A Reference Resource
Shaun Donovan (2009- ): Secretary of Housing and Urban Development
In one of the fastest confirmation hearings for President Barack Obama's cabinet, Shaun Donovan was confirmed on January 22, 2009, as the secretary for the Department of Housing and Urban Development. Leaving his post in New York City as the Commissioner of the Department of Housing Preservation and Development under Mayor Michael Bloomberg, Donovan brings extensive experience and background to the position.
Donovan was born on January 24, 1966, in New York City. As a child, he was fascinated with design and innovation, a fascination that lead him to develop a hobby for building small model cars. Although he initially dreamed of becoming a car designer, he came to realize that he was interested in architecture. Donovan went on to graduate in 1987 from Harvard University with a degree in architecture. He returned to Harvard as a graduate student, graduating in 1995 with a master's degree in public administration from the Kennedy School of Government and master's degree in architecture from the Graduate School of Design.
After school, he put his architectural talents to work for several years designing and developing several projects in Italy as well as New York City. Donovan quickly demonstrated his capabilities on the national stage during the 1990s as the deputy assistant secretary for multifamily housing at HUD in the administration of President Bill Clinton. He was responsible for a multibillion-dollar housing subsidy program that served 1.7 million people.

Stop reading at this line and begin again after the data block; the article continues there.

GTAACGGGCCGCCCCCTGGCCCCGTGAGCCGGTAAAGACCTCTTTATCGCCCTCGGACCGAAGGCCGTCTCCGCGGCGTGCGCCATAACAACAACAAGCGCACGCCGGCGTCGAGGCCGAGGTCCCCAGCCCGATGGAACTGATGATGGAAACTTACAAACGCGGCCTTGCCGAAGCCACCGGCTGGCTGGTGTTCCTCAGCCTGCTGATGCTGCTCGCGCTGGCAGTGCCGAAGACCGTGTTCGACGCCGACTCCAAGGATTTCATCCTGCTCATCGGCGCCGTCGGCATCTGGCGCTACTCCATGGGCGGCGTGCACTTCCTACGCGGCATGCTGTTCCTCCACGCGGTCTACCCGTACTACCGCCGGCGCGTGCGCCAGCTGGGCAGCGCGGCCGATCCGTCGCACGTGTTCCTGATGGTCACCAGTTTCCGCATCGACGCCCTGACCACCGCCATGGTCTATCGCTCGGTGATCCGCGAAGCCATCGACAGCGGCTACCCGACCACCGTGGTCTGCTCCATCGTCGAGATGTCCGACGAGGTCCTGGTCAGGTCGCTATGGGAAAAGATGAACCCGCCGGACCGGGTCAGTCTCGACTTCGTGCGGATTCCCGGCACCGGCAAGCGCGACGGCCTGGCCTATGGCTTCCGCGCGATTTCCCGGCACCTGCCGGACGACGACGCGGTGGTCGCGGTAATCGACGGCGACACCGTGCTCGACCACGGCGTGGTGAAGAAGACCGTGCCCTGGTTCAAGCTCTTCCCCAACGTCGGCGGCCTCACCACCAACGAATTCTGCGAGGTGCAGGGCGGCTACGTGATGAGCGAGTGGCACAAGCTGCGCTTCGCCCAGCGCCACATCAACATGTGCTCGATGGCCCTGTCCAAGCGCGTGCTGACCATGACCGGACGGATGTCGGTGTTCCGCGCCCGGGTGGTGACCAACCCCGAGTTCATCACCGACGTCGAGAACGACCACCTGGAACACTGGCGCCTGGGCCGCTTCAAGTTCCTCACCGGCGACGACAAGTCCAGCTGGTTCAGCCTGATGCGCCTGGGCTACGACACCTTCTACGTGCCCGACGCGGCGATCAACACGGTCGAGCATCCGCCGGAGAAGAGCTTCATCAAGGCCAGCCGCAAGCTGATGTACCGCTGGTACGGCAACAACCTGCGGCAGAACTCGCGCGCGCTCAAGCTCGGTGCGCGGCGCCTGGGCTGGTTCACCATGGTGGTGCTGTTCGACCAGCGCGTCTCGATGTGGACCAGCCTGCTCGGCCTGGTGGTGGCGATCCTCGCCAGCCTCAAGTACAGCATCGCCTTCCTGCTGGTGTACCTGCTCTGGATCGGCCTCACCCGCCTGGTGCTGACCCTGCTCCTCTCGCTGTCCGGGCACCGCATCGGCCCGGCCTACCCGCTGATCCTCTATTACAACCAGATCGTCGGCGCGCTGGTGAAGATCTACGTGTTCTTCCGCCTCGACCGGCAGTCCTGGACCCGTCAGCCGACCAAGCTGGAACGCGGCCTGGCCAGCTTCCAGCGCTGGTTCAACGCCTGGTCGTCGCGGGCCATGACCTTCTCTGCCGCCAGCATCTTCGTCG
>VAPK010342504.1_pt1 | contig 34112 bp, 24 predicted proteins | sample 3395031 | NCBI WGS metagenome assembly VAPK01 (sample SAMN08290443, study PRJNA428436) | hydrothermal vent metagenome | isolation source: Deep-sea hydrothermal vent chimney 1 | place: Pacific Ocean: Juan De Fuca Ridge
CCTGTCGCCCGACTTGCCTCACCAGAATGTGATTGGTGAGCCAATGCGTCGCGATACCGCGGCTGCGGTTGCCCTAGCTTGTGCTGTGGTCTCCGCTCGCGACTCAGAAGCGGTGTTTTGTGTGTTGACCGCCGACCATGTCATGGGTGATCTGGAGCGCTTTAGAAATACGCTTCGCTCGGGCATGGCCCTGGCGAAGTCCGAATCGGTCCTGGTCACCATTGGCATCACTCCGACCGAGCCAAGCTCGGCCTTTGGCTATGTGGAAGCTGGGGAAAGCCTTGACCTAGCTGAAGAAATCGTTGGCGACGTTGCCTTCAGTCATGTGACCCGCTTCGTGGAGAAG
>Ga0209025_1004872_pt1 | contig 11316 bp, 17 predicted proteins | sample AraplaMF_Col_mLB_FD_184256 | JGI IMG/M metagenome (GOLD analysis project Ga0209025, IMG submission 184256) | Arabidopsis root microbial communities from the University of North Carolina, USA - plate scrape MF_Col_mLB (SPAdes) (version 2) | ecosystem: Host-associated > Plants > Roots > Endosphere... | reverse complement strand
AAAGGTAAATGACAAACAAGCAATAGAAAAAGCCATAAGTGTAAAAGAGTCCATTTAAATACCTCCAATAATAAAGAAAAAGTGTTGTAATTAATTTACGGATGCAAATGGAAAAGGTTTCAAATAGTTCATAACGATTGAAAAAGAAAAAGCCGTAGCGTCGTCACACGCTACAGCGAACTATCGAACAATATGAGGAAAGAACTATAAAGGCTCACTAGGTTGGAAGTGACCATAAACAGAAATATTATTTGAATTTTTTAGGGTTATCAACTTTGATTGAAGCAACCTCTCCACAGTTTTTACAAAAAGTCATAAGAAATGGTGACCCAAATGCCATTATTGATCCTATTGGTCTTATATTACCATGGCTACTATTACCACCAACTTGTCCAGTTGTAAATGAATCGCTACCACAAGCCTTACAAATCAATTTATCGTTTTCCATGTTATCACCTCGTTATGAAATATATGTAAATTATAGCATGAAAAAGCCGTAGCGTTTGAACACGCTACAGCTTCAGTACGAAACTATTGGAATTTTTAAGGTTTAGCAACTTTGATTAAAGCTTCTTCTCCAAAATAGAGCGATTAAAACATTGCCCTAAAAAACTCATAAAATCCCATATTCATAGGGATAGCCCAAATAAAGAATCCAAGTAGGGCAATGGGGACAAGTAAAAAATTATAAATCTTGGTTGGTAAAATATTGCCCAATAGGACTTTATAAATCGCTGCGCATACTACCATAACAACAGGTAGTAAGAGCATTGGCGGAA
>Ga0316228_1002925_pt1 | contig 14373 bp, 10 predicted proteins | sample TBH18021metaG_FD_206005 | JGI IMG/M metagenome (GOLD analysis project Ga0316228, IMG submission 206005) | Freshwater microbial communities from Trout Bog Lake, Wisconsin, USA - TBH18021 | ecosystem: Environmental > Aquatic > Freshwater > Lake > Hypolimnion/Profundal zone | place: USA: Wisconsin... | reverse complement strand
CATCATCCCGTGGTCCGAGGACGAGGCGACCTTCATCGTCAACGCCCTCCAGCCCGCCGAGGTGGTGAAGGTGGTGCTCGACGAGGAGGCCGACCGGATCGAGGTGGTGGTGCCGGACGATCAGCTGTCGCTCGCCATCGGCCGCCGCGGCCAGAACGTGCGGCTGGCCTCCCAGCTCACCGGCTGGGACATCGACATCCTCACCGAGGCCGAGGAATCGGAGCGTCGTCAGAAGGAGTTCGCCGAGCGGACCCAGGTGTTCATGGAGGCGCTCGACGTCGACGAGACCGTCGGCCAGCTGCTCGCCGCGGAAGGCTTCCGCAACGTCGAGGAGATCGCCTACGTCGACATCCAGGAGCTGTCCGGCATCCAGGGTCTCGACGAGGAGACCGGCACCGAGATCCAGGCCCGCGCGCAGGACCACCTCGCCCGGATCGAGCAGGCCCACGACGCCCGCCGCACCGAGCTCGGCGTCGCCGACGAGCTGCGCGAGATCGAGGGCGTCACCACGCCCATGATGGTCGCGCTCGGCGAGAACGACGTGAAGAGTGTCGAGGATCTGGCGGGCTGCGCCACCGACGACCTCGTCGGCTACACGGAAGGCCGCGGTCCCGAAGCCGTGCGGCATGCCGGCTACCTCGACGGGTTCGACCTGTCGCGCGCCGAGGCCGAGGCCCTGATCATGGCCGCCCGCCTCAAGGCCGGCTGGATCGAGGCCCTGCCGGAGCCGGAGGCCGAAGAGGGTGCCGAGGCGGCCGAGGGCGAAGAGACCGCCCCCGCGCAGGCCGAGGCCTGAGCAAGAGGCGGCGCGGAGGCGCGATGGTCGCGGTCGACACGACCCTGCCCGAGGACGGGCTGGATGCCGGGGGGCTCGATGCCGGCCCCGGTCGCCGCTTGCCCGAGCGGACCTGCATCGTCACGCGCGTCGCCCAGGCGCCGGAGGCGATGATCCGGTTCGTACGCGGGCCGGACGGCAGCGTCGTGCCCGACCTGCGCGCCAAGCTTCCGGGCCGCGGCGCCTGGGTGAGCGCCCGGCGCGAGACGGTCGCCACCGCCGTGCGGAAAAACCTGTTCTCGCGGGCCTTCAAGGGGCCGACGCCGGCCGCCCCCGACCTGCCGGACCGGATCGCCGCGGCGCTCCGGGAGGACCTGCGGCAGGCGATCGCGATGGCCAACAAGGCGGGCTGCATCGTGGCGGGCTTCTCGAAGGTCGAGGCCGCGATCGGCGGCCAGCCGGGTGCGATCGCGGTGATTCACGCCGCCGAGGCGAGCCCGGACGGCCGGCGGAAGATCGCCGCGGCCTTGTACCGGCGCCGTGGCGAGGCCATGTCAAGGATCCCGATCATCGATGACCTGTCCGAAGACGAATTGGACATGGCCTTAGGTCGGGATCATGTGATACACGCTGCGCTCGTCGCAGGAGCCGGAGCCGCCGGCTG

Returning to New York City, Donovan worked in the private sector at Prudential Mortgage Capital. In 2004, he was appointed to the Department of Housing Preservation and Development in New York City. In a city with a complicated relationship to urban development, he attempted to balance the many interests of those involved in new developments while trying to build more low- and moderate-income housing in the city.
Donovan assumed the position of HUD secretary amidst one of the most challenging periods for the U.S. economy. The United States had already witnessed an unprecedented amount of foreclosures, and many were concerned that stabilizing the battered housing market would be a near impossible task. President Obama remained confident in his selection, however, stating that Donovan will bring "fresh thinking, unencumbered by old ideology and outdated ideas."